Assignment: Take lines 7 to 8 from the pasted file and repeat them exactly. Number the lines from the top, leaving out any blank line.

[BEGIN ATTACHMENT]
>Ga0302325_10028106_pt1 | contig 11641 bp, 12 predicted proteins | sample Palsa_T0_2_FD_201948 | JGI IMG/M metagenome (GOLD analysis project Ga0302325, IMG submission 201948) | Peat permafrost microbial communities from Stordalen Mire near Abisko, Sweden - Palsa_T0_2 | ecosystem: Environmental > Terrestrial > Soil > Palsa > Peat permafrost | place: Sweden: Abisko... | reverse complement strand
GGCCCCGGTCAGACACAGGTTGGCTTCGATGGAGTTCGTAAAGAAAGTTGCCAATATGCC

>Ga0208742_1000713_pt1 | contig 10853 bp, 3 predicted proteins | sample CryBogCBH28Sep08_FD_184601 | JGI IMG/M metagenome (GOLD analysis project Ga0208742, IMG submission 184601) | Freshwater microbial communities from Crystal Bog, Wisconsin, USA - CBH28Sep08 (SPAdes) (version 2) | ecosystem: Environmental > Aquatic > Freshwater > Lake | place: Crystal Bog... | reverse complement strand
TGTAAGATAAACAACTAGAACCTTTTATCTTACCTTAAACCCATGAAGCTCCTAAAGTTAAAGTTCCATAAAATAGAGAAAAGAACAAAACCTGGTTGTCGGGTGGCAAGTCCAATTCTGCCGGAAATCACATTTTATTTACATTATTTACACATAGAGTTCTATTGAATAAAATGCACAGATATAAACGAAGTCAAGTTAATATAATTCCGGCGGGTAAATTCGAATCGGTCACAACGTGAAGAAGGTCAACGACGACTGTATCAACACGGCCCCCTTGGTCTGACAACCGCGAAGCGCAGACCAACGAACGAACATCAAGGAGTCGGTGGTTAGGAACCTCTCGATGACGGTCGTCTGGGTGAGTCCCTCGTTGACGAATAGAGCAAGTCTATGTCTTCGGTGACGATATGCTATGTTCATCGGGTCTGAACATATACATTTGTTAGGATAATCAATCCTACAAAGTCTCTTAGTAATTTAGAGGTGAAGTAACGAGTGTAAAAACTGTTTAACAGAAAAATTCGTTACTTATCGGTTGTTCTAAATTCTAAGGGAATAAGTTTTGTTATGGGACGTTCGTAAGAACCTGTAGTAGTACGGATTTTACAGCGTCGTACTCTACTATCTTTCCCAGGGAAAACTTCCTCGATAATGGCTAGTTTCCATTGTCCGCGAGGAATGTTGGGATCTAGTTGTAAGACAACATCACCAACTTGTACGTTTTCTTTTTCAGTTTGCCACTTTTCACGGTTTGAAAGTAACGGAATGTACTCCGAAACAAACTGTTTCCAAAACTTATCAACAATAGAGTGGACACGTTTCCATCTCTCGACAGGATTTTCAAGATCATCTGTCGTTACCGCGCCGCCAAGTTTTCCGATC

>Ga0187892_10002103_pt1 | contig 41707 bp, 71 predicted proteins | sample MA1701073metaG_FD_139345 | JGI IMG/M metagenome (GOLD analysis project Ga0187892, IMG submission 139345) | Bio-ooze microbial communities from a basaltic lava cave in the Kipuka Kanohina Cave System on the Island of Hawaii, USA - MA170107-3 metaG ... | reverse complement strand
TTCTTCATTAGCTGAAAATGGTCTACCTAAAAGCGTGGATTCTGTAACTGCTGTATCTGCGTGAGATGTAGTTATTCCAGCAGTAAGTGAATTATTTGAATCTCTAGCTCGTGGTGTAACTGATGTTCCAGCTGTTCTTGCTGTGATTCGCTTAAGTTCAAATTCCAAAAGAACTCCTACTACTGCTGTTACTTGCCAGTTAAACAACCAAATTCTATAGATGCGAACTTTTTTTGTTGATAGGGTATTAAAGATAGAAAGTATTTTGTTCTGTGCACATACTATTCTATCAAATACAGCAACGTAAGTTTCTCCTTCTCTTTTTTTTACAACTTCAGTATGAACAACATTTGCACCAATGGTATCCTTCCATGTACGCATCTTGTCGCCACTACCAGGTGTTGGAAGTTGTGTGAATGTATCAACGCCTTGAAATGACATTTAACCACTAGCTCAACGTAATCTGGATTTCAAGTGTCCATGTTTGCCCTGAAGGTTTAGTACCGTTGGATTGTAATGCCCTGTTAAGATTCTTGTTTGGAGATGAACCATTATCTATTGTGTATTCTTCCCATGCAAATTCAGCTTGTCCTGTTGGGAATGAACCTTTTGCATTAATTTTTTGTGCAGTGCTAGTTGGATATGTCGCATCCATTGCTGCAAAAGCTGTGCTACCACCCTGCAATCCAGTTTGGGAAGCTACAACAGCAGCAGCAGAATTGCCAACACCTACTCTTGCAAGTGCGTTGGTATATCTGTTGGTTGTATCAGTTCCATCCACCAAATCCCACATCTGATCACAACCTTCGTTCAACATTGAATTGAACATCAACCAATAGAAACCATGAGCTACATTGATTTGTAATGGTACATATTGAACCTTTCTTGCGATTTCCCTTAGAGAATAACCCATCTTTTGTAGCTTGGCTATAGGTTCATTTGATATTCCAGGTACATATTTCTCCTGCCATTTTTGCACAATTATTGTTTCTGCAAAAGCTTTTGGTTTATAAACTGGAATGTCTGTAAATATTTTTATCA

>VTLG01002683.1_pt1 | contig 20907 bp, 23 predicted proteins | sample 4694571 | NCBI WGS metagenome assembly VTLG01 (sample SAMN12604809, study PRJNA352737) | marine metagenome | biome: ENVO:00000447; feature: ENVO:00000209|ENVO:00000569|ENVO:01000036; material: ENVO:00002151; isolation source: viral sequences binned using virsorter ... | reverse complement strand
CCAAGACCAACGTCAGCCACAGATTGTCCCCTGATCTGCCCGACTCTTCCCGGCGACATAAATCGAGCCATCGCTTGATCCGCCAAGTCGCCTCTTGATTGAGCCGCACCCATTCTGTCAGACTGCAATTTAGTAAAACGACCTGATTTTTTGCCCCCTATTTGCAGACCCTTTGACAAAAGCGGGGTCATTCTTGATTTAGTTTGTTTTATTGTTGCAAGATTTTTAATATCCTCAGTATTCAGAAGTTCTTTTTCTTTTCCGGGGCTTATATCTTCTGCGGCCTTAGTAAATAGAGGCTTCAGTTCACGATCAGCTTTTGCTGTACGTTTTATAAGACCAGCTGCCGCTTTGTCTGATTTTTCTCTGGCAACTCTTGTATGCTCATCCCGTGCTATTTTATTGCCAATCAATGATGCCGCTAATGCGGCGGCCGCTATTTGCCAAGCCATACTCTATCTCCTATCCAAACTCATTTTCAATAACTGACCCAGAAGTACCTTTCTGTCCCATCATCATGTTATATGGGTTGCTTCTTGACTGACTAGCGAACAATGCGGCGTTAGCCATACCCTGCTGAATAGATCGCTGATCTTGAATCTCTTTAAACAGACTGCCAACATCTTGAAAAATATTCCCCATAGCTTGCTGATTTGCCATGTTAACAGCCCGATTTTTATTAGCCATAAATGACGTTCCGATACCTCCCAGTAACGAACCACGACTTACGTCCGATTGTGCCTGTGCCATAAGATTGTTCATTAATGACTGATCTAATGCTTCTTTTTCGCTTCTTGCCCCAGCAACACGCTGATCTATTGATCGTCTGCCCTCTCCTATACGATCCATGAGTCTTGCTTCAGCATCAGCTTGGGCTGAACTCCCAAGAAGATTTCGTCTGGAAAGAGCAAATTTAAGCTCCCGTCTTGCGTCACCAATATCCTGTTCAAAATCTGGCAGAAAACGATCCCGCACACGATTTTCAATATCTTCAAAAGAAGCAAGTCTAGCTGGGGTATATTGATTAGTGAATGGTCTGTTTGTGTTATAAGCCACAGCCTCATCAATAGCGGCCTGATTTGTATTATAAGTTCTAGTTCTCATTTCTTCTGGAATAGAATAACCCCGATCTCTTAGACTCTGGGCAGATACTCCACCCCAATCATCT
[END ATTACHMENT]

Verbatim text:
>VTLG01002683.1_pt1 | contig 20907 bp, 23 predicted proteins | sample 4694571 | NCBI WGS metagenome assembly VTLG01 (sample SAMN12604809, study PRJNA352737) | marine metagenome | biome: ENVO:00000447; feature: ENVO:00000209|ENVO:00000569|ENVO:01000036; material: ENVO:00002151; isolation source: viral sequences binned using virsorter ... | reverse complement strand
CCAAGACCAACGTCAGCCACAGATTGTCCCCTGATCTGCCCGACTCTTCCCGGCGACATAAATCGAGCCATCGCTTGATCCGCCAAGTCGCCTCTTGATTGAGCCGCACCCATTCTGTCAGACTGCAATTTAGTAAAACGACCTGATTTTTTGCCCCCTATTTGCAGACCCTTTGACAAAAGCGGGGTCATTCTTGATTTAGTTTGTTTTATTGTTGCAAGATTTTTAATATCCTCAGTATTCAGAAGTTCTTTTTCTTTTCCGGGGCTTATATCTTCTGCGGCCTTAGTAAATAGAGGCTTCAGTTCACGATCAGCTTTTGCTGTACGTTTTATAAGACCAGCTGCCGCTTTGTCTGATTTTTCTCTGGCAACTCTTGTATGCTCATCCCGTGCTATTTTATTGCCAATCAATGATGCCGCTAATGCGGCGGCCGCTATTTGCCAAGCCATACTCTATCTCCTATCCAAACTCATTTTCAATAACTGACCCAGAAGTACCTTTCTGTCCCATCATCATGTTATATGGGTTGCTTCTTGACTGACTAGCGAACAATGCGGCGTTAGCCATACCCTGCTGAATAGATCGCTGATCTTGAATCTCTTTAAACAGACTGCCAACATCTTGAAAAATATTCCCCATAGCTTGCTGATTTGCCATGTTAACAGCCCGATTTTTATTAGCCATAAATGACGTTCCGATACCTCCCAGTAACGAACCACGACTTACGTCCGATTGTGCCTGTGCCATAAGATTGTTCATTAATGACTGATCTAATGCTTCTTTTTCGCTTCTTGCCCCAGCAACACGCTGATCTATTGATCGTCTGCCCTCTCCTATACGATCCATGAGTCTTGCTTCAGCATCAGCTTGGGCTGAACTCCCAAGAAGATTTCGTCTGGAAAGAGCAAATTTAAGCTCCCGTCTTGCGTCACCAATATCCTGTTCAAAATCTGGCAGAAAACGATCCCGCACACGATTTTCAATATCTTCAAAAGAAGCAAGTCTAGCTGGGGTATATTGATTAGTGAATGGTCTGTTTGTGTTATAAGCCACAGCCTCATCAATAGCGGCCTGATTTGTATTATAAGTTCTAGTTCTCATTTCTTCTGGAATAGAATAACCCCGATCTCTTAGACTCTGGGCAGATACTCCACCCCAATCATCT